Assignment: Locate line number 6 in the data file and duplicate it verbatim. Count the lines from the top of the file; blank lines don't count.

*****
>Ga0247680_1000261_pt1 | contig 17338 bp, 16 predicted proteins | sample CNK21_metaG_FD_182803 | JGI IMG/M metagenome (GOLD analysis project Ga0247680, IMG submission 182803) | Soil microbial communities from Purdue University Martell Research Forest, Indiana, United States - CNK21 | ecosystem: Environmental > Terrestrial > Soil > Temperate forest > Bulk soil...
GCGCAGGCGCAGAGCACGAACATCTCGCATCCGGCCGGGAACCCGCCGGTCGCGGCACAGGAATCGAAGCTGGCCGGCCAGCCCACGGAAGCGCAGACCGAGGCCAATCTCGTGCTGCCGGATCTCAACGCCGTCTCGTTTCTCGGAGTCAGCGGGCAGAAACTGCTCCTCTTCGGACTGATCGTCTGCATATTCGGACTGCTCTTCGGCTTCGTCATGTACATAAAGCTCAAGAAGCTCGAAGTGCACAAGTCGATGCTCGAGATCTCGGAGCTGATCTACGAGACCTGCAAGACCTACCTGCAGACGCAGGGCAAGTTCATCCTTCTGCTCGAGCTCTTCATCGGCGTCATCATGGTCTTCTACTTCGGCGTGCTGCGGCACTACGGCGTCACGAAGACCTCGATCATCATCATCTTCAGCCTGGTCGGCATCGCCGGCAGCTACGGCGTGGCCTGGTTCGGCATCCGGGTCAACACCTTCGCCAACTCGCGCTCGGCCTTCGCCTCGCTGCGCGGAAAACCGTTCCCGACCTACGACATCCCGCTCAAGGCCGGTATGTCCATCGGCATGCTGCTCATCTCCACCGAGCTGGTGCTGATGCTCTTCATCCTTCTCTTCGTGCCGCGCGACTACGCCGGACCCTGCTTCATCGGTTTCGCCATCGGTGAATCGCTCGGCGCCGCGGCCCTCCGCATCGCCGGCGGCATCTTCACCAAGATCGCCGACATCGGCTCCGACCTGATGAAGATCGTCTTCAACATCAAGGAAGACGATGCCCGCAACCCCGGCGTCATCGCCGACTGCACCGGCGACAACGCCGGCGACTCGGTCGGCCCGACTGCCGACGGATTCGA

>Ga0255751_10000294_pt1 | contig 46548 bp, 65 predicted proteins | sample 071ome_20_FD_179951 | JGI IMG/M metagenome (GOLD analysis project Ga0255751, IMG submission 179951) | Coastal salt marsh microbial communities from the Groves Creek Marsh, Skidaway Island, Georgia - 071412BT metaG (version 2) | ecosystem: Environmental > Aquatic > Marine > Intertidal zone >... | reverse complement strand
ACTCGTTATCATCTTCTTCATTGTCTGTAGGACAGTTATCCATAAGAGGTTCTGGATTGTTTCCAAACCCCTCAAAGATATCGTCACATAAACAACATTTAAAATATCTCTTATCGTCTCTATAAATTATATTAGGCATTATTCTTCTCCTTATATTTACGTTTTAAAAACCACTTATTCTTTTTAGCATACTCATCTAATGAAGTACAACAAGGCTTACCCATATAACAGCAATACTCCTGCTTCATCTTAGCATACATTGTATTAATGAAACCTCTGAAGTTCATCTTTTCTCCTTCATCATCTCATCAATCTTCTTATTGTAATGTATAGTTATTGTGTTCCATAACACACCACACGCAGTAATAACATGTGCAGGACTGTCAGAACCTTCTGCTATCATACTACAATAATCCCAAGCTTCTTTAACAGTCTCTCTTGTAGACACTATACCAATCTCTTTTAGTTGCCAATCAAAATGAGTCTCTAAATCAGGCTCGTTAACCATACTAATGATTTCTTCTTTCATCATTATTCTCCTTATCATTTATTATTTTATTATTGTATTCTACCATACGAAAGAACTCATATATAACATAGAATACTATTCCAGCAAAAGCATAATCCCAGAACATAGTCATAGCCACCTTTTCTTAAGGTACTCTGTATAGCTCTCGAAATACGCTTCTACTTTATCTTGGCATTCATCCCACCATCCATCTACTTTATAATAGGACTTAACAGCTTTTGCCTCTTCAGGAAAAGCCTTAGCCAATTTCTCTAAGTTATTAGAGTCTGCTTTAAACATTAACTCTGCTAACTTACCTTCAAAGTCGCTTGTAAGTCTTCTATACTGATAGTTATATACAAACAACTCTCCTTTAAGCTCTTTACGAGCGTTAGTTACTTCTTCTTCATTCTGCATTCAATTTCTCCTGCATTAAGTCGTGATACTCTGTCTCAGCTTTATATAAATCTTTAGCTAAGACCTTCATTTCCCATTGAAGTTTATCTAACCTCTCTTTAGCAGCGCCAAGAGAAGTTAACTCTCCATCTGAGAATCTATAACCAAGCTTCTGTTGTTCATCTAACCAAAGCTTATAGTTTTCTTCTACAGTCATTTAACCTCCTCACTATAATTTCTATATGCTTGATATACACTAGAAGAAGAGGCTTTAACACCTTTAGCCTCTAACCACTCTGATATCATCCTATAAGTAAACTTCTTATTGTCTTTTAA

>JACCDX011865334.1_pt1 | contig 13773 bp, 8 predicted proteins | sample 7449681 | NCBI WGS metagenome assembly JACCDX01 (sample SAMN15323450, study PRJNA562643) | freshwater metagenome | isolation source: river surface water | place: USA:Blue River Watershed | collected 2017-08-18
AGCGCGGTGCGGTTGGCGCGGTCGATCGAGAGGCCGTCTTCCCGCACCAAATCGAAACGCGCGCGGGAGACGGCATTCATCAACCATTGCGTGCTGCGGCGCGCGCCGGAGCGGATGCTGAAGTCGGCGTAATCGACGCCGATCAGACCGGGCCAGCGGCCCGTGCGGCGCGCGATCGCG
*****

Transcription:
AGCGCGGTGCGGTTGGCGCGGTCGATCGAGAGGCCGTCTTCCCGCACCAAATCGAAACGCGCGCGGGAGACGGCATTCATCAACCATTGCGTGCTGCGGCGCGCGCCGGAGCGGATGCTGAAGTCGGCGTAATCGACGCCGATCAGACCGGGCCAGCGGCCCGTGCGGCGCGCGATCGCG